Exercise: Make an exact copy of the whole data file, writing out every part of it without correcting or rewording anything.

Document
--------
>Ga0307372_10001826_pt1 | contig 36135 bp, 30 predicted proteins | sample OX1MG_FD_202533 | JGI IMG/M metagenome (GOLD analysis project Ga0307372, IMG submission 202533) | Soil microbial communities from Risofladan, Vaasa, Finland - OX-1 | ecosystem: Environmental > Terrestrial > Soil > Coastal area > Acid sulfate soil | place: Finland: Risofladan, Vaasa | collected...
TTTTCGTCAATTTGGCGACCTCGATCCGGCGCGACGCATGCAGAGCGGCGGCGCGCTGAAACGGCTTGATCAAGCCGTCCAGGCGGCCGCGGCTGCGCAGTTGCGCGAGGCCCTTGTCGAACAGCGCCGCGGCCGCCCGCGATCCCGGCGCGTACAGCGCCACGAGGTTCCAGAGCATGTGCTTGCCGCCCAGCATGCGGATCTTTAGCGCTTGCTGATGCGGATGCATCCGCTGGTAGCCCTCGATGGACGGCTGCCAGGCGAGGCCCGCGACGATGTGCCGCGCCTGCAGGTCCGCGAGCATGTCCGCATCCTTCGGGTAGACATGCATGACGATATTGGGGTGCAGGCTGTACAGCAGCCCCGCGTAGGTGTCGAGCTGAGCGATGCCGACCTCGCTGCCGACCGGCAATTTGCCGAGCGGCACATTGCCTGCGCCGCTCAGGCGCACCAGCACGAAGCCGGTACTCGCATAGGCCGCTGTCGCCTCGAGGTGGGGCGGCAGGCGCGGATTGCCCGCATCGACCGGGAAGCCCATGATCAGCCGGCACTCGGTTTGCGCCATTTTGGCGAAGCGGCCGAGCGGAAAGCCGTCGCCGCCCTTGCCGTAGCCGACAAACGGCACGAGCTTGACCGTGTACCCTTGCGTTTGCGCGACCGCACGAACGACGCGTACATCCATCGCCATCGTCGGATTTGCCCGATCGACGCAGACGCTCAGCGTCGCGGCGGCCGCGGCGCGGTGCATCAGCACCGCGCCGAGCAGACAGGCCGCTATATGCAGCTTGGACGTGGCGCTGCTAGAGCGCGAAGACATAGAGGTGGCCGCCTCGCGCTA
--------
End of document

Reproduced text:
>Ga0307372_10001826_pt1 | contig 36135 bp, 30 predicted proteins | sample OX1MG_FD_202533 | JGI IMG/M metagenome (GOLD analysis project Ga0307372, IMG submission 202533) | Soil microbial communities from Risofladan, Vaasa, Finland - OX-1 | ecosystem: Environmental > Terrestrial > Soil > Coastal area > Acid sulfate soil | place: Finland: Risofladan, Vaasa | collected...
TTTTCGTCAATTTGGCGACCTCGATCCGGCGCGACGCATGCAGAGCGGCGGCGCGCTGAAACGGCTTGATCAAGCCGTCCAGGCGGCCGCGGCTGCGCAGTTGCGCGAGGCCCTTGTCGAACAGCGCCGCGGCCGCCCGCGATCCCGGCGCGTACAGCGCCACGAGGTTCCAGAGCATGTGCTTGCCGCCCAGCATGCGGATCTTTAGCGCTTGCTGATGCGGATGCATCCGCTGGTAGCCCTCGATGGACGGCTGCCAGGCGAGGCCCGCGACGATGTGCCGCGCCTGCAGGTCCGCGAGCATGTCCGCATCCTTCGGGTAGACATGCATGACGATATTGGGGTGCAGGCTGTACAGCAGCCCCGCGTAGGTGTCGAGCTGAGCGATGCCGACCTCGCTGCCGACCGGCAATTTGCCGAGCGGCACATTGCCTGCGCCGCTCAGGCGCACCAGCACGAAGCCGGTACTCGCATAGGCCGCTGTCGCCTCGAGGTGGGGCGGCAGGCGCGGATTGCCCGCATCGACCGGGAAGCCCATGATCAGCCGGCACTCGGTTTGCGCCATTTTGGCGAAGCGGCCGAGCGGAAAGCCGTCGCCGCCCTTGCCGTAGCCGACAAACGGCACGAGCTTGACCGTGTACCCTTGCGTTTGCGCGACCGCACGAACGACGCGTACATCCATCGCCATCGTCGGATTTGCCCGATCGACGCAGACGCTCAGCGTCGCGGCGGCCGCGGCGCGGTGCATCAGCACCGCGCCGAGCAGACAGGCCGCTATATGCAGCTTGGACGTGGCGCTGCTAGAGCGCGAAGACATAGAGGTGGCCGCCTCGCGCTA